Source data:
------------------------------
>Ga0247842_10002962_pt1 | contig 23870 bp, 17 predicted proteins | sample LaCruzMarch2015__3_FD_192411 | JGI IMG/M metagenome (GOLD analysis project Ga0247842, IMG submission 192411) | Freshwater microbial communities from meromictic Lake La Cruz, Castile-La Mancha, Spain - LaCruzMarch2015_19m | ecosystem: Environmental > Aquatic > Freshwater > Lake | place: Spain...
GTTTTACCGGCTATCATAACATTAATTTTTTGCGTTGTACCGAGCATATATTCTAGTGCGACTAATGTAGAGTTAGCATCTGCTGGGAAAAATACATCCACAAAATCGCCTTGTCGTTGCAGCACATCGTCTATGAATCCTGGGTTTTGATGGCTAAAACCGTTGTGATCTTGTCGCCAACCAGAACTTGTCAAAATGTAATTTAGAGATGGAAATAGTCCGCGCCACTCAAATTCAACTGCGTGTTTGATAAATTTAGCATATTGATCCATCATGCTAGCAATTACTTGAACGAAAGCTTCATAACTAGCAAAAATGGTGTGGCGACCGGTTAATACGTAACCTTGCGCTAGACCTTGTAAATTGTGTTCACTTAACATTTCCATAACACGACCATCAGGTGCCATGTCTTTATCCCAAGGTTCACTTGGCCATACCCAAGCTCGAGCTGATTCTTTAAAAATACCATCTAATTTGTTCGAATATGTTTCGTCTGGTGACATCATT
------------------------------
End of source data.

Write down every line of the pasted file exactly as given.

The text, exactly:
>Ga0247842_10002962_pt1 | contig 23870 bp, 17 predicted proteins | sample LaCruzMarch2015__3_FD_192411 | JGI IMG/M metagenome (GOLD analysis project Ga0247842, IMG submission 192411) | Freshwater microbial communities from meromictic Lake La Cruz, Castile-La Mancha, Spain - LaCruzMarch2015_19m | ecosystem: Environmental > Aquatic > Freshwater > Lake | place: Spain...
GTTTTACCGGCTATCATAACATTAATTTTTTGCGTTGTACCGAGCATATATTCTAGTGCGACTAATGTAGAGTTAGCATCTGCTGGGAAAAATACATCCACAAAATCGCCTTGTCGTTGCAGCACATCGTCTATGAATCCTGGGTTTTGATGGCTAAAACCGTTGTGATCTTGTCGCCAACCAGAACTTGTCAAAATGTAATTTAGAGATGGAAATAGTCCGCGCCACTCAAATTCAACTGCGTGTTTGATAAATTTAGCATATTGATCCATCATGCTAGCAATTACTTGAACGAAAGCTTCATAACTAGCAAAAATGGTGTGGCGACCGGTTAATACGTAACCTTGCGCTAGACCTTGTAAATTGTGTTCACTTAACATTTCCATAACACGACCATCAGGTGCCATGTCTTTATCCCAAGGTTCACTTGGCCATACCCAAGCTCGAGCTGATTCTTTAAAAATACCATCTAATTTGTTCGAATATGTTTCGTCTGGTGACATCATT